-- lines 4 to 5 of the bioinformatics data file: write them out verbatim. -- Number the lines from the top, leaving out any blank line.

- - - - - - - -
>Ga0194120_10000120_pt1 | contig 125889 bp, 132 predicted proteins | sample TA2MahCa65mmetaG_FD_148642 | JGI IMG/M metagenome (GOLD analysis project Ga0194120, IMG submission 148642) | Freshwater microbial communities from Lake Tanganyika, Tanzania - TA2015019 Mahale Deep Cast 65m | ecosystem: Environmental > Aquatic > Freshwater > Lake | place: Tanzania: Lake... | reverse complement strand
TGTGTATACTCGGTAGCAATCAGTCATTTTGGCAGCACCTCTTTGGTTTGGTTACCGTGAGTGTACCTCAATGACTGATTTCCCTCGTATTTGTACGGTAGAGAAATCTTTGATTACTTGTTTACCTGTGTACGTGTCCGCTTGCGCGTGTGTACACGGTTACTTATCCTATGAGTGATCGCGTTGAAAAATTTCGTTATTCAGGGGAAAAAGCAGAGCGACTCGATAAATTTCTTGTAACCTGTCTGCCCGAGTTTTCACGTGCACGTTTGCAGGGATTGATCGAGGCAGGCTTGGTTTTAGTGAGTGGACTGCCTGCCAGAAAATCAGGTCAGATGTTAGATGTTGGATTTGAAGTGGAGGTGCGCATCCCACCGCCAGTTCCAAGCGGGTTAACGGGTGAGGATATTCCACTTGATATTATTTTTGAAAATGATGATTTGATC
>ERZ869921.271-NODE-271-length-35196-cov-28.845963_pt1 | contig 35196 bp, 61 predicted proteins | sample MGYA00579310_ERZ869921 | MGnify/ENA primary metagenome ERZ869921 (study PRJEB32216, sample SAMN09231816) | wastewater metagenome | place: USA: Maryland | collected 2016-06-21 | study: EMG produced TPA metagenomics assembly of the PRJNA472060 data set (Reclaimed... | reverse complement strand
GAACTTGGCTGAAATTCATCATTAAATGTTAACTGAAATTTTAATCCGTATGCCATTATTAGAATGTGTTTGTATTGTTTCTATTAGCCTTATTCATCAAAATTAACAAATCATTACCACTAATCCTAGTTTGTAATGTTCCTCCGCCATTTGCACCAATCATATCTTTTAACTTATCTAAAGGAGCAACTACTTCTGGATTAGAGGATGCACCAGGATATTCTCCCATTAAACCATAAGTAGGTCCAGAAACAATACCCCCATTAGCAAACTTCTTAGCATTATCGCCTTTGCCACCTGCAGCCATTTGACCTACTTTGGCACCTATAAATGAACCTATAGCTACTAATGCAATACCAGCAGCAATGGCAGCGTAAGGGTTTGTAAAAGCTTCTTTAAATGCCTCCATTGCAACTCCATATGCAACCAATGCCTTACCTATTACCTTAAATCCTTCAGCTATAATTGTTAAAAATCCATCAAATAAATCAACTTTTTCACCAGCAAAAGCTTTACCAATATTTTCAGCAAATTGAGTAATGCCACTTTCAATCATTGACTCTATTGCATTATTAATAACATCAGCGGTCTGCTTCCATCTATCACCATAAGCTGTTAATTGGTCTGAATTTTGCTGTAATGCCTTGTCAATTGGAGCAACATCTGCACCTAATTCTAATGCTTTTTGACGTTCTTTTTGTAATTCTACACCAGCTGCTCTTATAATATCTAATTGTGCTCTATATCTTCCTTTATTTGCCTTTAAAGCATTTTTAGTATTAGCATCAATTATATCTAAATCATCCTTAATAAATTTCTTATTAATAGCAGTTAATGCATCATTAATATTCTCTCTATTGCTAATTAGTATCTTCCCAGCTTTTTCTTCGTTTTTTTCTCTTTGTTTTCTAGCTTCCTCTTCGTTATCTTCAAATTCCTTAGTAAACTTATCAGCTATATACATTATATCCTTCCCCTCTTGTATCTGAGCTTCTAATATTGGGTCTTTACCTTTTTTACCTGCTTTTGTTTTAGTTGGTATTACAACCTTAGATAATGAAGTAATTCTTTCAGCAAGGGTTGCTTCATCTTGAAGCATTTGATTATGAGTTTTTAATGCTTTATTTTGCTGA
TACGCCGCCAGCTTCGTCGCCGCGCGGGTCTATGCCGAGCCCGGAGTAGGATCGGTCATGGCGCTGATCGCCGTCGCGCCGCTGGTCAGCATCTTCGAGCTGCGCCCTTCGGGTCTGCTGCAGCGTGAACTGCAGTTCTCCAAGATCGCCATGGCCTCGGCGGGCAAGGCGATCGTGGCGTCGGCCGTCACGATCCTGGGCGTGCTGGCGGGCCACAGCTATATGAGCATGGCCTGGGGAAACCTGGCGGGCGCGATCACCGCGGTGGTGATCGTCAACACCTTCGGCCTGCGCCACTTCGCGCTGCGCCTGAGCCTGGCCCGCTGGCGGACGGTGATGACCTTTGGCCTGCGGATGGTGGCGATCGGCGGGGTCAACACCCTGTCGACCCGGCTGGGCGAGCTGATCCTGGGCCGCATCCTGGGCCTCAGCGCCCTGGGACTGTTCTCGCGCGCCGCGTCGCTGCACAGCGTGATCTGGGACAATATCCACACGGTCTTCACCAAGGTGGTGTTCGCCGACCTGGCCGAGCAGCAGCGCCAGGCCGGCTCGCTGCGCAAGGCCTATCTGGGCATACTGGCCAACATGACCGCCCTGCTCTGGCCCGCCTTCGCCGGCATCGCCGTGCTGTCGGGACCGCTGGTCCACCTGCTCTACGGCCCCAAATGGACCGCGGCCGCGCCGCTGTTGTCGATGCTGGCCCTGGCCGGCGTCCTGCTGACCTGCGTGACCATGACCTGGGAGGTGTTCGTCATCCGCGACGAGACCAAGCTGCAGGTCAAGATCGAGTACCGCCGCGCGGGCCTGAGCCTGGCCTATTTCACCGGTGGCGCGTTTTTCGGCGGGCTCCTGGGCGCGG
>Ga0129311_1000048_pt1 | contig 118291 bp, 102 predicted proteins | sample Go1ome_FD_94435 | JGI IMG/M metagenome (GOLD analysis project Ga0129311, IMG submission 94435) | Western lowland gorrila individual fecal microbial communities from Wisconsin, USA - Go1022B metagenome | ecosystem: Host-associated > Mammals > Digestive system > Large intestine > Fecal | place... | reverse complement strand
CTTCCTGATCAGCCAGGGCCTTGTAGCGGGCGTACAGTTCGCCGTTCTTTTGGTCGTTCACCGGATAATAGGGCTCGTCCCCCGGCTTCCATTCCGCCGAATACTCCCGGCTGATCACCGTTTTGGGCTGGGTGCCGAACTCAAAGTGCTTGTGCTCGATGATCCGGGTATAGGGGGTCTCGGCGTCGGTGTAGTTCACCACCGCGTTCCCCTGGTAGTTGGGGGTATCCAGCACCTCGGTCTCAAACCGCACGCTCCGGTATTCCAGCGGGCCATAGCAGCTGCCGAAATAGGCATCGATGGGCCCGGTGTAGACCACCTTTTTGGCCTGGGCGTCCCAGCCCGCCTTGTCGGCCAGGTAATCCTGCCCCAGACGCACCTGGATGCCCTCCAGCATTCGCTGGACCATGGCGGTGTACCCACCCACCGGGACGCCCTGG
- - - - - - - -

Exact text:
GAACTTGGCTGAAATTCATCATTAAATGTTAACTGAAATTTTAATCCGTATGCCATTATTAGAATGTGTTTGTATTGTTTCTATTAGCCTTATTCATCAAAATTAACAAATCATTACCACTAATCCTAGTTTGTAATGTTCCTCCGCCATTTGCACCAATCATATCTTTTAACTTATCTAAAGGAGCAACTACTTCTGGATTAGAGGATGCACCAGGATATTCTCCCATTAAACCATAAGTAGGTCCAGAAACAATACCCCCATTAGCAAACTTCTTAGCATTATCGCCTTTGCCACCTGCAGCCATTTGACCTACTTTGGCACCTATAAATGAACCTATAGCTACTAATGCAATACCAGCAGCAATGGCAGCGTAAGGGTTTGTAAAAGCTTCTTTAAATGCCTCCATTGCAACTCCATATGCAACCAATGCCTTACCTATTACCTTAAATCCTTCAGCTATAATTGTTAAAAATCCATCAAATAAATCAACTTTTTCACCAGCAAAAGCTTTACCAATATTTTCAGCAAATTGAGTAATGCCACTTTCAATCATTGACTCTATTGCATTATTAATAACATCAGCGGTCTGCTTCCATCTATCACCATAAGCTGTTAATTGGTCTGAATTTTGCTGTAATGCCTTGTCAATTGGAGCAACATCTGCACCTAATTCTAATGCTTTTTGACGTTCTTTTTGTAATTCTACACCAGCTGCTCTTATAATATCTAATTGTGCTCTATATCTTCCTTTATTTGCCTTTAAAGCATTTTTAGTATTAGCATCAATTATATCTAAATCATCCTTAATAAATTTCTTATTAATAGCAGTTAATGCATCATTAATATTCTCTCTATTGCTAATTAGTATCTTCCCAGCTTTTTCTTCGTTTTTTTCTCTTTGTTTTCTAGCTTCCTCTTCGTTATCTTCAAATTCCTTAGTAAACTTATCAGCTATATACATTATATCCTTCCCCTCTTGTATCTGAGCTTCTAATATTGGGTCTTTACCTTTTTTACCTGCTTTTGTTTTAGTTGGTATTACAACCTTAGATAATGAAGTAATTCTTTCAGCAAGGGTTGCTTCATCTTGAAGCATTTGATTATGAGTTTTTAATGCTTTATTTTGCTGA
TACGCCGCCAGCTTCGTCGCCGCGCGGGTCTATGCCGAGCCCGGAGTAGGATCGGTCATGGCGCTGATCGCCGTCGCGCCGCTGGTCAGCATCTTCGAGCTGCGCCCTTCGGGTCTGCTGCAGCGTGAACTGCAGTTCTCCAAGATCGCCATGGCCTCGGCGGGCAAGGCGATCGTGGCGTCGGCCGTCACGATCCTGGGCGTGCTGGCGGGCCACAGCTATATGAGCATGGCCTGGGGAAACCTGGCGGGCGCGATCACCGCGGTGGTGATCGTCAACACCTTCGGCCTGCGCCACTTCGCGCTGCGCCTGAGCCTGGCCCGCTGGCGGACGGTGATGACCTTTGGCCTGCGGATGGTGGCGATCGGCGGGGTCAACACCCTGTCGACCCGGCTGGGCGAGCTGATCCTGGGCCGCATCCTGGGCCTCAGCGCCCTGGGACTGTTCTCGCGCGCCGCGTCGCTGCACAGCGTGATCTGGGACAATATCCACACGGTCTTCACCAAGGTGGTGTTCGCCGACCTGGCCGAGCAGCAGCGCCAGGCCGGCTCGCTGCGCAAGGCCTATCTGGGCATACTGGCCAACATGACCGCCCTGCTCTGGCCCGCCTTCGCCGGCATCGCCGTGCTGTCGGGACCGCTGGTCCACCTGCTCTACGGCCCCAAATGGACCGCGGCCGCGCCGCTGTTGTCGATGCTGGCCCTGGCCGGCGTCCTGCTGACCTGCGTGACCATGACCTGGGAGGTGTTCGTCATCCGCGACGAGACCAAGCTGCAGGTCAAGATCGAGTACCGCCGCGCGGGCCTGAGCCTGGCCTATTTCACCGGTGGCGCGTTTTTCGGCGGGCTCCTGGGCGCGG